Live, it's probably cathartic. In the studio it's kind of difficult. You have that energy when you write the song, practice, and you play it live. In the studio, how do you feel that same way while keeping your guitar in tune, and playing accurately? There are other things that we have to do in order to give it a similar power. Sometimes we will double up rhythm tracks so they sound wider. We overdub solos. Our aesthetic in solos is pretty much the noisier and wilder the better.
Do you play all the guitar on the record?
No, I play all the solos.
Chris plays his rhythm parts?
Yeah, the stuff he does live, he does on the record.
But who's playing the riffs?
I play riffs, too. We record his rhythm part, then record my rhythm part. One reason why I like Van Halen is because he didn't do overdubs. He'd just play his rhythm and then go ahead and start soloing. It's so cool. We do overdubs, but what I liked about him was he's the only guitarist and he did both. It's like, when the mood hit him, he'd go and do it. That's what Jimmy Page and Hendrix did. I was really attracted to rhythm guitar. I always thought Ace Frehley was the guy doing the riffs, 'cause that's what I'm listening to. It must be the upfront one. I thought rhythm guitar was like that stupid thing in the background, playing fills. I also love writing songs with the bass, simply because you don't play lots and lots of chords. You get the riff and the groove down. Once you listen to Public Image and the Ramones, you realize writing off the bass is really cool. Most of our songs are written on bass, acoustic guitar, and frequently, a 12-string acoustic. Even our hardcore songs were written on acoustic guitar. It's just sped up and turned up when we put it on a record.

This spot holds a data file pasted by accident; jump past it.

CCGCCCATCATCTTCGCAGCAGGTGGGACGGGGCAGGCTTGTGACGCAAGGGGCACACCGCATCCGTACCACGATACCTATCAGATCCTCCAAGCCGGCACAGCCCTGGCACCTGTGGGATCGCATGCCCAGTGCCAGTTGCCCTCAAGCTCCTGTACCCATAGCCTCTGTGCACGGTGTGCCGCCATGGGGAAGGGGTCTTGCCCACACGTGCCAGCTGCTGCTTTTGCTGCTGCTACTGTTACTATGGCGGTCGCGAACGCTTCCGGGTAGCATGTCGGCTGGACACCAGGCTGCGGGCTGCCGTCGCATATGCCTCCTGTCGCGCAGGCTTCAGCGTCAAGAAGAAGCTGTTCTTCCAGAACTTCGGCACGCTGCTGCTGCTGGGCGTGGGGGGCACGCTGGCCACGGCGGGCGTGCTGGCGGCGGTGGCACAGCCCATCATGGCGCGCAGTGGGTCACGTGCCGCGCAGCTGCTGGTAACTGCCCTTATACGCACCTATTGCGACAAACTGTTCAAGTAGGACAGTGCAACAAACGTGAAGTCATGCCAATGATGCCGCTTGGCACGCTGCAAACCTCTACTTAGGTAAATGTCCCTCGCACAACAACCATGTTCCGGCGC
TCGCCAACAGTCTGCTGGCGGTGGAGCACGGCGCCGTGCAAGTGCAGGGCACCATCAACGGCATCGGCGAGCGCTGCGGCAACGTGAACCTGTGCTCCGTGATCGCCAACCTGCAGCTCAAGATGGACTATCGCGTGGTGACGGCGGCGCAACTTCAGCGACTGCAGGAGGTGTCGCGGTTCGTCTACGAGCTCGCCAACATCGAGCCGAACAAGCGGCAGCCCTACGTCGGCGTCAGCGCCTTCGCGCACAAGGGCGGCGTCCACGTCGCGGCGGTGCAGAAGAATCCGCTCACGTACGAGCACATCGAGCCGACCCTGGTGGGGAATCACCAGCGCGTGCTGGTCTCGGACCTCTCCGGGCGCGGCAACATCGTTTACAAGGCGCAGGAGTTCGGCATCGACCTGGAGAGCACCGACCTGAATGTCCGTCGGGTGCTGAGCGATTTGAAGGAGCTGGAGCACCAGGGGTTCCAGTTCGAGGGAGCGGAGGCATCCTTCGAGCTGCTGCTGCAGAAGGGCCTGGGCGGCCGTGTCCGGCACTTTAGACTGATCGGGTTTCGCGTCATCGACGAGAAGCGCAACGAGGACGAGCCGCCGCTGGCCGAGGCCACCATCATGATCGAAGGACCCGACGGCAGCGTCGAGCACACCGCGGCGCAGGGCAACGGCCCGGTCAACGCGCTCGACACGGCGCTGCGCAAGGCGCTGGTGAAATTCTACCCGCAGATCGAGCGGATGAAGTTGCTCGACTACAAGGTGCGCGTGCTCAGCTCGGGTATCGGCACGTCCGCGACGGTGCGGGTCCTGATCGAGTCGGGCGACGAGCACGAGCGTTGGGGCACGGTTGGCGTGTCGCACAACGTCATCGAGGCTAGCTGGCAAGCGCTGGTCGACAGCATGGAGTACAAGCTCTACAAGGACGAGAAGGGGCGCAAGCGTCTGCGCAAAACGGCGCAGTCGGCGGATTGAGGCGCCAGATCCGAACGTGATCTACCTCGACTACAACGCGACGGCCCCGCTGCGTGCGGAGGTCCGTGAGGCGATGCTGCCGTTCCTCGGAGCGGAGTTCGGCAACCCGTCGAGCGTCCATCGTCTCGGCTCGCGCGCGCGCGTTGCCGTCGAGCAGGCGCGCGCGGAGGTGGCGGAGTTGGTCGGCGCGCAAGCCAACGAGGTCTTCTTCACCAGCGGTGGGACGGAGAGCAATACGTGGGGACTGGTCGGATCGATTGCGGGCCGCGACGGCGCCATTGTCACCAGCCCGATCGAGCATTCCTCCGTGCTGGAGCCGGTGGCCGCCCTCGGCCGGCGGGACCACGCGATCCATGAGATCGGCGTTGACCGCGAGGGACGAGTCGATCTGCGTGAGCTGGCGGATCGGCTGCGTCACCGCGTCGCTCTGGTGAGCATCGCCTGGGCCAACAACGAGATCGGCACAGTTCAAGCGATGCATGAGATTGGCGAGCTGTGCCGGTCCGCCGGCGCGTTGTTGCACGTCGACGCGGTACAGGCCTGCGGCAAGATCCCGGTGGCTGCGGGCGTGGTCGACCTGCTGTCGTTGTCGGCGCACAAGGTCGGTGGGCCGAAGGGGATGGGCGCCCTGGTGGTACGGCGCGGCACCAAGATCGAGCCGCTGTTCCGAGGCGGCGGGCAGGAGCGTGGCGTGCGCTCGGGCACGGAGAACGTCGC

Has Jason recorded with the band outside of the live promo?